“Ultimately, Free Ride is trying to give us the send up that the lead character is doing what she can with what she has to simply survive and provide a sustainable life for her children.”

Shana Betz’s Free Ride is a simple, autobiographical little film that remains light and breezy despite its dark subject matter. It isn’t until the end that writer-director Betz informs us that she is the youngest daughter of the film’s lead character and reveals this story is one that puts her younger years in perspective for a limitless audience. The film stars Anna Paquin as Christina, a conflicted, young single mother in the 1970’s who moves with her two children from Ohio to Florida after an abusive relationship. In order to make ends meet, Christina takes a job with a friend in the Florida drug trade, working for “bossman,” and housing numerous brick packages of marijuana in the barn of her home.

Her children are fifteen-year-old MJ (Liana Liberato) and an even younger one named Shell (Ava Acres), who is likely around nine. MJ and Shell are kept mostly in the dark about their mom’s dirty business, although MJ is old enough to sense imminent danger and wrongdoings on her mother’s behalf. The film follows Christina’s dirty work as well as showing her daughter MJ’s sudden loss of innocence and entanglement in the business as well.

Free Ride
Written & Directed by
Shana Betz
Anna Paquin, Cam Gigandet, Drea de Matteo
Release Date
10 January 2014
Steve’s Grade: C+

There is a powerhouse scene in Free Ride, one that will stick with me for quite a bit. The scene takes place at night and relatively early in the film, when MJ comes down stairs to find her mother high off whatever substance with several strange men, giggling and laughing carelessly. MJ is fearful for her safety, her sister’s safety, and her mother’s, and asks her mom if they’re still going to the beach tomorrow as planned. She says yes and pushes her daughter to go back to bed and not be worried. However, how can MJ relax, seeing her mother high and at risk of being abused by several strange men? The scene is terrifying because it illustrates our greatest fears as children, seeing our protector’s in harm’s way. But what can we do accept try to chime in only to be told we’re not old enough to understand and we should just go passively back to bed? Betz perfectly articulates helplessness and unsettled tension here.

Free Ride needed more scenes like that, but instead, gets sort of entangled in a web of oversimplification. While Christina’s story is without a doubt significant, it’s also kept well in the confines of a very shallow biopic. Scenes feel thrown together, there is little sense of a timeline, and what turned out to be years of dealing with dirty business is haplessly condensed into eighty-six minutes with lukewarm satisfaction and barely enough insight to write a summary about Christina’s life. Because of this, Paquin is our silver-lining, giving us a female anti-hero with a clear motivation and list of goals but questionable decisions. Paquin worked wonders in Margaret, a lengthy but immersing drama centered around a woman facing the mental consequences after partially being involved in the death of an innocent man.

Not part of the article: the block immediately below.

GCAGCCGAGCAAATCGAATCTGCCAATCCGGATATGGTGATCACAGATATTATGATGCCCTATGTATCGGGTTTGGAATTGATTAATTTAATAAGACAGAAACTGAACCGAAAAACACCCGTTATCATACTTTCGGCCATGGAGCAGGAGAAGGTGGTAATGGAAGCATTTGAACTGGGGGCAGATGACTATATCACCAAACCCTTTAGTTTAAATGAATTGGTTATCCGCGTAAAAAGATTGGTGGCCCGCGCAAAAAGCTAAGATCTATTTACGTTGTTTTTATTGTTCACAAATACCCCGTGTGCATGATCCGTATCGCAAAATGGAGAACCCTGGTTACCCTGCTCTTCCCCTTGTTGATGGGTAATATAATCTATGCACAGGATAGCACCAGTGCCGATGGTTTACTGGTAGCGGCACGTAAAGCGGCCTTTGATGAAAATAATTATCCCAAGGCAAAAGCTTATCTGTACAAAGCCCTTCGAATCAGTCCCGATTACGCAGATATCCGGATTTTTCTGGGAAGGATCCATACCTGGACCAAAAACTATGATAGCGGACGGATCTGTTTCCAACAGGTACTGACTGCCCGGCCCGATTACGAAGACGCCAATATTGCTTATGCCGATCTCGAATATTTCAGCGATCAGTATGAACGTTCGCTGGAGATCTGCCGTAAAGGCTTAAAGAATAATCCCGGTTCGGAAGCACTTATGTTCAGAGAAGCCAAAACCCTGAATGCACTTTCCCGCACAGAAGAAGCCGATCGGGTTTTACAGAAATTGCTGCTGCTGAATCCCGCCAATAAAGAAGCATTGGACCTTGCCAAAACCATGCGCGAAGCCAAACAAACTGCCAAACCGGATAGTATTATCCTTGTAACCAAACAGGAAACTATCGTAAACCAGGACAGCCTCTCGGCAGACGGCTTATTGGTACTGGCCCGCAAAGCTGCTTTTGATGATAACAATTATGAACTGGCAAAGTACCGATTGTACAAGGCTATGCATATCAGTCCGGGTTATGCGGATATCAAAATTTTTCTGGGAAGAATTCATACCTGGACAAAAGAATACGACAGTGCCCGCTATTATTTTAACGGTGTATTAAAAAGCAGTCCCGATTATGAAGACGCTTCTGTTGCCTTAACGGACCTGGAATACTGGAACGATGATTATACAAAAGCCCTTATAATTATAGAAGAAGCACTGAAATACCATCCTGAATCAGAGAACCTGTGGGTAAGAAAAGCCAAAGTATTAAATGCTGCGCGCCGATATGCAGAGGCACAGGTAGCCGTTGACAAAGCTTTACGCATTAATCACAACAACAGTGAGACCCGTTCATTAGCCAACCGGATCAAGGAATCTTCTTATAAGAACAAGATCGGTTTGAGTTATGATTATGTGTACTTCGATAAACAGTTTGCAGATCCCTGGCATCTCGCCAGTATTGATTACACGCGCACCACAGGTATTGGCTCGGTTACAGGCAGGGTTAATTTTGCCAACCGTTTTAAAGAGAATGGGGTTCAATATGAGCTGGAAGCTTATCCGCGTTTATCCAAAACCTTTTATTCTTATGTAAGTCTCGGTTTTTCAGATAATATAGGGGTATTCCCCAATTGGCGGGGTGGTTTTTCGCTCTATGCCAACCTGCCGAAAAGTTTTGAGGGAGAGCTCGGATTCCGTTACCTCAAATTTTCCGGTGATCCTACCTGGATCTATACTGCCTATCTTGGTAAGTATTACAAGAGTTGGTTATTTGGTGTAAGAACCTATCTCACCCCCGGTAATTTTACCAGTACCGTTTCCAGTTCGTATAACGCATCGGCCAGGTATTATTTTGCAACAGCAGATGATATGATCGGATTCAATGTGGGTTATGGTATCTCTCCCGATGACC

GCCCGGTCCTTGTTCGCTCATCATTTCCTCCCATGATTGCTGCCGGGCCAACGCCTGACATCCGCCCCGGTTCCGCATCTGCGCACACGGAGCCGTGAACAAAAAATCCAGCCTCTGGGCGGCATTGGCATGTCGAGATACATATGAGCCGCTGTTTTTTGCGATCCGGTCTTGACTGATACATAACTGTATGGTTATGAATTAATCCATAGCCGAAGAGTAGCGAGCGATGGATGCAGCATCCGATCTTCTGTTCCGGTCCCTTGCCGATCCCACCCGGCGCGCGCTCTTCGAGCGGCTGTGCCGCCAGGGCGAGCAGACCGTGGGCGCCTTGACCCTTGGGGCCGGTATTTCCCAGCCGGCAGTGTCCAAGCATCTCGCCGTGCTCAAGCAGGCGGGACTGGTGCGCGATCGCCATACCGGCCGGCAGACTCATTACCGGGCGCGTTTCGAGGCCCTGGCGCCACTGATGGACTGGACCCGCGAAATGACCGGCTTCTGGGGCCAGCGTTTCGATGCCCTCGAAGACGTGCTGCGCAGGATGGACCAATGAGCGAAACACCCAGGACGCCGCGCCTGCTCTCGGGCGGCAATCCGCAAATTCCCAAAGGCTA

Here, Paquin is aided by the two young talents at hand along with a pleasant seventies atmosphere, aesthetically and through its production design, complete with classic beer cans, classic cars, and a bright and vibrant look that doesn’t make the picture look like it was cut from a post-card.

While the film is easy-on-the-eyes visually, thanks to cinematographer Quyen Tran, and clearly a personal project for its writer-director, Betz struggles to give us an adequate timeline of events, so what we get seems like a greatest hits collection of her youth and her mother’s involvement with the Florida drug ring without much of a clear point or time-period initiated. Even Betz’s illustration of her older sister’s acquaintance with the business seems tacked on as an after thought, and almost makes her mother out to be an unintentional enemy seeing as she doesn’t seem to protect her young daughter well enough, leaving her to fall in the wrong hands.

Ultimately, Free Ride is trying to give us the send up that the lead character is doing what she can with what she has to simply survive and provide a sustainable life for her children. But because this foundation is laid on so thickly, we see Christina is in trouble long before she does, and we see MJ’s risk before it even seems to dawn on her that she’ll be involved in a pivotal way, and standing that far in front of a film for that long doesn’t seem right. However, thanks to a great visual scheme mustered about by Tran, a strong central performance by Paquin, and the occasional scene that will muster up a solid emotional connection, Free Ride does earn its stripes in some commendable ways.

Review by Steve Pulaski, Lead Film Critic